Pre-trial judge speaks out against Qualcomm's legal strategy in patent case vs. Apple

Pre-trial judge speaks out against Qualcomm's legal strategy in patent case vs. Apple
When Qualcomm sued Apple for patent infringement, the lawyers for the iPhone manufacturer filed for declaratory judgment on a couple of major issues. Apple wanted the court to decide in advance that nine of Qualcomm's patents were invalid, and as a result there was no infringement by Apple. When it filed an amended complaint, Apple tacked on nine more Qualcomm patents that it wanted a ruling on before the trial.

Qualcomm then decided not to file compulsory infringement counterclaims against Apple, a move that prevents the chip maker from filing these charges against Apple in this case, forever. But as the start of the trial moves closer, Qualcomm has decided to present to the jury expert testimony related to patent infringement. Apple, needless to say, was steamed and filed a motion to strike. The judge ruled on Tuesday that Qualcomm will not be able to use certain segments of written expert reports during the trial. The judge will allow Qualcomm to present expert testimony related to standard-essential patents. And those important and necessary patents are supposed to be offered to firms on a FRAND (Fair, Reasonable and Non-Discriminatory) basis.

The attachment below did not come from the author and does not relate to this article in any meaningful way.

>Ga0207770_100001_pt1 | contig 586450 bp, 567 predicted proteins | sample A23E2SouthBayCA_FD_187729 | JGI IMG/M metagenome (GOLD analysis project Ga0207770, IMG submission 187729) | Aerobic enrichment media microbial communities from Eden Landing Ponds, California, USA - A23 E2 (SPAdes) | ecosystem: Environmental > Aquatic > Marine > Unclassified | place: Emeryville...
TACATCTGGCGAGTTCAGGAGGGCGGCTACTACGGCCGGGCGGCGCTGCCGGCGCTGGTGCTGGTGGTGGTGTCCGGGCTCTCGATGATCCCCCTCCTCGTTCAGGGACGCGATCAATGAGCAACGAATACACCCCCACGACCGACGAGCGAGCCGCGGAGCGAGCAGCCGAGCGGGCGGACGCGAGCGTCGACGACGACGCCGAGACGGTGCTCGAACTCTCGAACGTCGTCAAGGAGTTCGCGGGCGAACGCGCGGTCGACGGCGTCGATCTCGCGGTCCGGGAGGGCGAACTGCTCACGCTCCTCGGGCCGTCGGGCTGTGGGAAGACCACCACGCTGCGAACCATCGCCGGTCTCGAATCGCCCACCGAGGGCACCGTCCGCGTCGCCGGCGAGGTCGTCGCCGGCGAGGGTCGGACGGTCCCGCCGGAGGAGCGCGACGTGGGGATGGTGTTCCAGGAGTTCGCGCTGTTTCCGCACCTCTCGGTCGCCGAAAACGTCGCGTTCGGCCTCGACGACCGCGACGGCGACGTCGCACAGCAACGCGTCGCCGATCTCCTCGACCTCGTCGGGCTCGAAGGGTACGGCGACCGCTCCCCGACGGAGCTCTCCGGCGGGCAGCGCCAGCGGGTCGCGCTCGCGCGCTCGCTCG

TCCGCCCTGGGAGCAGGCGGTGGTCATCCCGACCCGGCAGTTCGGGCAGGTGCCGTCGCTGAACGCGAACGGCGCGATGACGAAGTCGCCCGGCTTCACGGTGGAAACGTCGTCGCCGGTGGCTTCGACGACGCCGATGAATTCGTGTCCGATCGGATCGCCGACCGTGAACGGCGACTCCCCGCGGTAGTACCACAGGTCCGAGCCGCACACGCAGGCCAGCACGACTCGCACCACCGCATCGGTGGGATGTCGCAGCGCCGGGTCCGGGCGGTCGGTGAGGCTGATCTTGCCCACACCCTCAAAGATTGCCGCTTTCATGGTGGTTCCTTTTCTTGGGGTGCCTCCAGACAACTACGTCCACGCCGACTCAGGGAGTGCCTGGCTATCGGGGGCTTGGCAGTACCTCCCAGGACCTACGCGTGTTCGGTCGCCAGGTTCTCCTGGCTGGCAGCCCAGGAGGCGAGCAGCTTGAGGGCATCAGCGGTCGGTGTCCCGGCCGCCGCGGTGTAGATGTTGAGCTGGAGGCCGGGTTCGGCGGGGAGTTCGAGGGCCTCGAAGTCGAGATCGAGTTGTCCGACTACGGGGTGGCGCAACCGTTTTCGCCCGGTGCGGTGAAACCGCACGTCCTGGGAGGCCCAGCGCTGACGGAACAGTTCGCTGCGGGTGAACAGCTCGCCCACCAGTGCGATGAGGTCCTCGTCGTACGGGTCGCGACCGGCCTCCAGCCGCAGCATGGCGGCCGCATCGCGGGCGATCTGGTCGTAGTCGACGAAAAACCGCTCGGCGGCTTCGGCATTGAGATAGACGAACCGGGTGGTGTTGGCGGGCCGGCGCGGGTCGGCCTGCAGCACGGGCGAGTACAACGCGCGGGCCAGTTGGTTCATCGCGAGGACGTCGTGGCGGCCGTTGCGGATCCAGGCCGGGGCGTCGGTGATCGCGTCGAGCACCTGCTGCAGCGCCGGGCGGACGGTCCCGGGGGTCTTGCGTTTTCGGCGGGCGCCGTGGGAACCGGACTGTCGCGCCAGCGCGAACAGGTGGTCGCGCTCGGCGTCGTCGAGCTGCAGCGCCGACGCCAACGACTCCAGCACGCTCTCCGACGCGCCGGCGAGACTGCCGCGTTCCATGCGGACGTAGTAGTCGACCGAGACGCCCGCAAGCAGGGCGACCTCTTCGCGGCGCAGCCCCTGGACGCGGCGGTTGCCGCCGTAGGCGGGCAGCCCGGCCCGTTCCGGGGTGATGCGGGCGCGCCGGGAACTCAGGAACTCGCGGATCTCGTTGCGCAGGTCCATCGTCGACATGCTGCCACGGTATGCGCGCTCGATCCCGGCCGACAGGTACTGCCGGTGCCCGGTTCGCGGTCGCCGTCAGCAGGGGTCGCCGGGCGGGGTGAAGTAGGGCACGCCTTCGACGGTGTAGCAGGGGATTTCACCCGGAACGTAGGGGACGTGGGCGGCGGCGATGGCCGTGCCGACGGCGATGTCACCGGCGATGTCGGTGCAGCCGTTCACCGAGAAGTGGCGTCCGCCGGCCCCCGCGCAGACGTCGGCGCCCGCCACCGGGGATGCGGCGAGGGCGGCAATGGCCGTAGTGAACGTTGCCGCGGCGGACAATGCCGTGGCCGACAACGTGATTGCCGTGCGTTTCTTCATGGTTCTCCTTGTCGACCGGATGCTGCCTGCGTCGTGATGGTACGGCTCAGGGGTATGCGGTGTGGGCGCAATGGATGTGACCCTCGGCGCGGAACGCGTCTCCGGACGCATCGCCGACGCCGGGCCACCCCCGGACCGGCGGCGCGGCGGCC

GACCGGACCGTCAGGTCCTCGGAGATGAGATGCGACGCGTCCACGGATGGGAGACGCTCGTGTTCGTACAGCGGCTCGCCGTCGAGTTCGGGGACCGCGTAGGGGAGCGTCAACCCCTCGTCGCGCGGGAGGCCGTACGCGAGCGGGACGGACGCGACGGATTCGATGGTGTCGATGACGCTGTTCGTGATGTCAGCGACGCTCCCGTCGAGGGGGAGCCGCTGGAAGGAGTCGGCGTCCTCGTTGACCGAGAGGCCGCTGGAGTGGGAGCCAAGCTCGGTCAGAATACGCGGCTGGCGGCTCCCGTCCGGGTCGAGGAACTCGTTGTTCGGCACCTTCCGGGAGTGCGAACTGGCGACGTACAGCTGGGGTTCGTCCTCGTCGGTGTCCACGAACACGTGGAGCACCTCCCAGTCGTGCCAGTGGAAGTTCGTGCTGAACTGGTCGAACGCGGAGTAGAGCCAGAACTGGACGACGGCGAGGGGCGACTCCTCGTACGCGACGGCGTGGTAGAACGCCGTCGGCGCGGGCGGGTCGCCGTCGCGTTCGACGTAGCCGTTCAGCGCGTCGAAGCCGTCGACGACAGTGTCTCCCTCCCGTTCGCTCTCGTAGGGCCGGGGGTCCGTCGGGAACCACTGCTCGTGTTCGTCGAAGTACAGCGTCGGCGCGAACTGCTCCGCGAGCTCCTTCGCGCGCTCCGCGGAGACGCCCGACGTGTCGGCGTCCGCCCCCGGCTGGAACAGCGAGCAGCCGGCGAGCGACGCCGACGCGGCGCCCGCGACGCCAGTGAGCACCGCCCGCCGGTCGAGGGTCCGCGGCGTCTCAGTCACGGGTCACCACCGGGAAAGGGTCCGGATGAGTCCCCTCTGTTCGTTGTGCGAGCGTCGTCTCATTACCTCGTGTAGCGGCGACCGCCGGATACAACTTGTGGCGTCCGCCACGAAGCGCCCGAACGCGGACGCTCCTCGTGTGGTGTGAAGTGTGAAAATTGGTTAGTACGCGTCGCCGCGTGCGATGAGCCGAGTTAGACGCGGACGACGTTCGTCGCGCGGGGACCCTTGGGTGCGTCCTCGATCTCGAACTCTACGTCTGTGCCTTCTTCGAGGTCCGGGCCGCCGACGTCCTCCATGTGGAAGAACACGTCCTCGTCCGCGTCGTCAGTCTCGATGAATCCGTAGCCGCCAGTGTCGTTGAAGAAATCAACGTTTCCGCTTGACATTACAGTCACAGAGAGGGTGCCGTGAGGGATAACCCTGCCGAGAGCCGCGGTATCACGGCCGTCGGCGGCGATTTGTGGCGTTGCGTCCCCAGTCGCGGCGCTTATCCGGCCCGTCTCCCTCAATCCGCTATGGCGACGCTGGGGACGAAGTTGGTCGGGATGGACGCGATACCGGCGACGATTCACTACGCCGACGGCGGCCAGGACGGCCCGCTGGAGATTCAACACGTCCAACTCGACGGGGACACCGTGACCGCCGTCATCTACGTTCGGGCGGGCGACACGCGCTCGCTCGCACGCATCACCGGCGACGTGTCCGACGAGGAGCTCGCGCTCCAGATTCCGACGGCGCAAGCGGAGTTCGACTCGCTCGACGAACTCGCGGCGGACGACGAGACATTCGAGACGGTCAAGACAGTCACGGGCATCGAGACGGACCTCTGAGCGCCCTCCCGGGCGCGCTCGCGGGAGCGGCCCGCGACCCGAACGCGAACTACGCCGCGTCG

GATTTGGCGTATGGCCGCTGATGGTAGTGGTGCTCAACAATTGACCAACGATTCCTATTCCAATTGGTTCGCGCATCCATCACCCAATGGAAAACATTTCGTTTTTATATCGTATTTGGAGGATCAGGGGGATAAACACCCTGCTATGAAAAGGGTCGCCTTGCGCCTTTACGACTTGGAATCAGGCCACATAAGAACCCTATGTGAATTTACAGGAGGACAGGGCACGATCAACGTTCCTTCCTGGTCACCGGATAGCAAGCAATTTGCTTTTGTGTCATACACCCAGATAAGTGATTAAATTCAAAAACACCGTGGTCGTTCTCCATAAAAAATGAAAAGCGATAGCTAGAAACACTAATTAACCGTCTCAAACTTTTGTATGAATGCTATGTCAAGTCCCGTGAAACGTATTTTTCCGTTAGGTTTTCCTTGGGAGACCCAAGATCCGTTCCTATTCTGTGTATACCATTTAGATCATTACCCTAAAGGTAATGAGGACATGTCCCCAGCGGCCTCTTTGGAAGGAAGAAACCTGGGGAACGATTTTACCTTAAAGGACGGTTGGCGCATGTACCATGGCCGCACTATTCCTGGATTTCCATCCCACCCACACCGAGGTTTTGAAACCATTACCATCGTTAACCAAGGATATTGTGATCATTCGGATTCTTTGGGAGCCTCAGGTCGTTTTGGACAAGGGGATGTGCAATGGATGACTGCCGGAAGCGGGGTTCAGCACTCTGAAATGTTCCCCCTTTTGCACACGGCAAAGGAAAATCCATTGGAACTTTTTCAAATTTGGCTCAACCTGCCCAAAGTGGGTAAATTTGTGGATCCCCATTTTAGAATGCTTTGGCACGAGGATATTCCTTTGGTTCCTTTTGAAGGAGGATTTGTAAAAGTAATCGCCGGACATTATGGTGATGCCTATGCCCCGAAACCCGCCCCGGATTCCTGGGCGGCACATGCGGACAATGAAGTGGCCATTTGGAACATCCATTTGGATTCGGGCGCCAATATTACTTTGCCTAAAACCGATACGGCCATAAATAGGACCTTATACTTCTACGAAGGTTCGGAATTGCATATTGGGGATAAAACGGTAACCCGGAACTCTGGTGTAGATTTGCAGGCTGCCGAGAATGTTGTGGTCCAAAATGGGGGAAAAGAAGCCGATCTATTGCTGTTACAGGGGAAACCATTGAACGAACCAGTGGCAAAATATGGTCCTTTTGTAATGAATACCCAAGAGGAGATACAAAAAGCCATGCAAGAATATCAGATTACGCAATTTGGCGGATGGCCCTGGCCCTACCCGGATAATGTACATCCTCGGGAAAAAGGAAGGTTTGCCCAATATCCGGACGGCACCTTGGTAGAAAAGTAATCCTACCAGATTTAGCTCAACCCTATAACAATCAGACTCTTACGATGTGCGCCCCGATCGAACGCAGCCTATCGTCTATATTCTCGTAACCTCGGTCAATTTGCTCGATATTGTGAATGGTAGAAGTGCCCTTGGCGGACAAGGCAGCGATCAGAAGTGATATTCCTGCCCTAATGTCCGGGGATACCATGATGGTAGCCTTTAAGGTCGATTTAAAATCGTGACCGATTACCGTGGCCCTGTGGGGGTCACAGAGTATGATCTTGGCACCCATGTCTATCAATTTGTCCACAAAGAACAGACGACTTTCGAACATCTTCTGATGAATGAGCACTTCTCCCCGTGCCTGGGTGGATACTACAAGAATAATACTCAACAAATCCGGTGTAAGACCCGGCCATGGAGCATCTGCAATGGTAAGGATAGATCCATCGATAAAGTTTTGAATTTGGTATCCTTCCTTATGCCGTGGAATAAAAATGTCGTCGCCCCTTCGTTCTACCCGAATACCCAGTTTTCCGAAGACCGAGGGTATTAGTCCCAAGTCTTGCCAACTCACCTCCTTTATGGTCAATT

Qualcomm's actions seem to have upset United States Magistrate Judge Mitchell D. Dembin, who said, "To the extent that Qualcomm claims they have disclosed in discovery their views regarding infringement and, consequently, there is no surprise and no prejudice, is unavailing. Rules are rules and tactical decisions have consequences."

Apple and Qualcomm are involved in a number of legal actions. The first one was filed by Apple in January 2017 when the latter claimed that "For many years Qualcomm has unfairly insisted on charging royalties for technologies they have nothing to do with." You can read the decision made by the judge to strike some of Qualcomm's expert testimony directly below.

source: Scribd via FossPatents


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